Regina Spektor’s “Far” Snuggles Up Close to Me

By | Tagged: beliefs, culture

This is the best birthday present I’ve gotten all year.

regina spektor, far, album coverRegina Spektor’s third proper album, Far, is like that cynical older cousin who you love to sit next to at family functions. Totally funny, mostly good-natured, and both angry and delicious — angrilicious? — like the kind of person who says all the things you want to say but don’t.

And — uh — says them all in cute, random metaphors and rhyming couplets and sweet, sweet melodies.

After the meandering intro of “The Calculation” — a good, mid-tempo, semi-funked-out song about relationships, technology, and emotional indifference — we get a virtual onslaught of Regina with the instant hookiness, smileyness, and spine-tingling anticipation of the piano chords that lead into “Eet.”

The song might be named for its homonym, or it might be the way Spektor writes down her own whimsical non-word singing on paper. Then, when the drums come in — “You spend half of your life/trying to fall behind/using your headphones to drown out your mind” — the song becomes simultaneously triumphant and snarky. And it’s especially victorious when you consider it’s a song about hipster kids who are so preoccupied with looking cool that they forget how to dance. (That’s what I think it’s about, anyway.) Really, it’s a self-defeating argument — by the time you’re done analyzing, you’re hopping up and down in your desk chair, anyway.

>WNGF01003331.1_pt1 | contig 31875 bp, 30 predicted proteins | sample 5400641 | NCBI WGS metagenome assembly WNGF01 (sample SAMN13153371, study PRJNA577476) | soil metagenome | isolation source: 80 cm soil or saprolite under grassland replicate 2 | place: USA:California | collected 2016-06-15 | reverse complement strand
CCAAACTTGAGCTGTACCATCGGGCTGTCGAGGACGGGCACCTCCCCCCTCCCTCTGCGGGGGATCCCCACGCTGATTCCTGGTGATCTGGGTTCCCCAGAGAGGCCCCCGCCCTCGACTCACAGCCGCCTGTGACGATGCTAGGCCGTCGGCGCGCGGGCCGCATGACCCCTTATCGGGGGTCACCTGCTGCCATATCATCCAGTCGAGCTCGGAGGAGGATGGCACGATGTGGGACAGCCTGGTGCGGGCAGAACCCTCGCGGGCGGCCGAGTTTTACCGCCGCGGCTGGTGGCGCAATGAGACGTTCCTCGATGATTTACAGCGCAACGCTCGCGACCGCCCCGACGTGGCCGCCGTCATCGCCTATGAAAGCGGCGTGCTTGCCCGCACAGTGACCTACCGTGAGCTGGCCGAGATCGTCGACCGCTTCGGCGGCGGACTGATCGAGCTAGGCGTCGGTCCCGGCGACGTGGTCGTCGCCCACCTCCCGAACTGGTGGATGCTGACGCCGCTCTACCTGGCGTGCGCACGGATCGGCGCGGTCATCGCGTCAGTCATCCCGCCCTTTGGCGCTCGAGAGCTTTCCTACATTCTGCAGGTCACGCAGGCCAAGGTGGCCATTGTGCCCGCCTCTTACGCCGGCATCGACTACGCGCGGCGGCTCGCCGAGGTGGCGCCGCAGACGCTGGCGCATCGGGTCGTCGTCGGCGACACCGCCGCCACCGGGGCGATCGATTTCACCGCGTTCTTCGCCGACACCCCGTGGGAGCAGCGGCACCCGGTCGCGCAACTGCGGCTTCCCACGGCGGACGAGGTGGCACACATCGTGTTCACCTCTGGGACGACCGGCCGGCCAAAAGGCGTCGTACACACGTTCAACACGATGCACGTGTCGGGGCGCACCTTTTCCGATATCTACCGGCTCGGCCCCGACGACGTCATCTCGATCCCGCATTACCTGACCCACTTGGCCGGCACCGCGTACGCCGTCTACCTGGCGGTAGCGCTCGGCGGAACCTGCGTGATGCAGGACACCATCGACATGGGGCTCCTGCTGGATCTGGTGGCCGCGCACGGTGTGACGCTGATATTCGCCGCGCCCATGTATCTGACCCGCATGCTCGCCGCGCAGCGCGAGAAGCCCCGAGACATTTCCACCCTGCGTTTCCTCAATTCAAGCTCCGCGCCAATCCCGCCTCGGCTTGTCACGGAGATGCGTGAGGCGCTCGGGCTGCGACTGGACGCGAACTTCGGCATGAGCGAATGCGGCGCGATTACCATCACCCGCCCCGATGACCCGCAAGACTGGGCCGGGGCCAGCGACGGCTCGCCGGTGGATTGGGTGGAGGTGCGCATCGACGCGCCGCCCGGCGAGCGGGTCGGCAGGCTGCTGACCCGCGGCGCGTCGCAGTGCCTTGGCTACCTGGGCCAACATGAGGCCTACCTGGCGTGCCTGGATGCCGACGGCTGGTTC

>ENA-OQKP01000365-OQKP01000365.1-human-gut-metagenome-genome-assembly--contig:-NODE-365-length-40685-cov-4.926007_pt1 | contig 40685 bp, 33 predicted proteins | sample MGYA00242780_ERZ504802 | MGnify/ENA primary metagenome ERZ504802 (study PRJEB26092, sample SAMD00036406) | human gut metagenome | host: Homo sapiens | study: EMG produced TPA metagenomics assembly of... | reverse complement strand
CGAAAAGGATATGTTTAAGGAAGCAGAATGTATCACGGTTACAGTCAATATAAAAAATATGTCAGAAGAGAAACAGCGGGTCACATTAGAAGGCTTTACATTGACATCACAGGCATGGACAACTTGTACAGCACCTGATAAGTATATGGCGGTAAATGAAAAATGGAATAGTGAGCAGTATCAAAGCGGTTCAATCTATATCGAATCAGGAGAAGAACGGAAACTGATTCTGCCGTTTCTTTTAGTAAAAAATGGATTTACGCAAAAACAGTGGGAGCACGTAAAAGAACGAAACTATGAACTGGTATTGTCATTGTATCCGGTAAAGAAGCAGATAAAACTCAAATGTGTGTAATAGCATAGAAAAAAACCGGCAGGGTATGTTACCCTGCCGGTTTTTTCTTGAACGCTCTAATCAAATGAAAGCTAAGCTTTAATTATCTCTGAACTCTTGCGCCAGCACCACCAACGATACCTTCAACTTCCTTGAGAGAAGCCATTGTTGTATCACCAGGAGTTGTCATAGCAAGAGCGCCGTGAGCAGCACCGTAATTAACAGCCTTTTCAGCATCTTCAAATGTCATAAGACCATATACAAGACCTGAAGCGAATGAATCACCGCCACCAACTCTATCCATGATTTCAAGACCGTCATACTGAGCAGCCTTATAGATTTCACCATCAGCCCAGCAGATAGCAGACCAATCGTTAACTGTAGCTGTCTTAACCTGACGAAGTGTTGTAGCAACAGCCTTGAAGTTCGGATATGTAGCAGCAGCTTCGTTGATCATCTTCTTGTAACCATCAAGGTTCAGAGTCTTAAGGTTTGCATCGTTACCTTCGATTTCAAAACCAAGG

A few weeks ago, we brought you from Regina Spektor’s new video, “Laughing With.” It’s been seized upon and passed around a fair bit among the Jewish bloggy folks, but I don’t think any of us have really given as much credence to the lyrics as they deserve.

No one laughs at God
When the doctor calls after some routine tests
No one’s laughing at God
When it’s gotten real late
And their kid’s not back from the party yet

So freakin’ true. And yet, if this wasn’t being sung within the context of an MTV video with cool effects and a Harry Potter-like Cloak of Invisibility, we’d probably freak out and call the writer a zealot or a fundamentalist.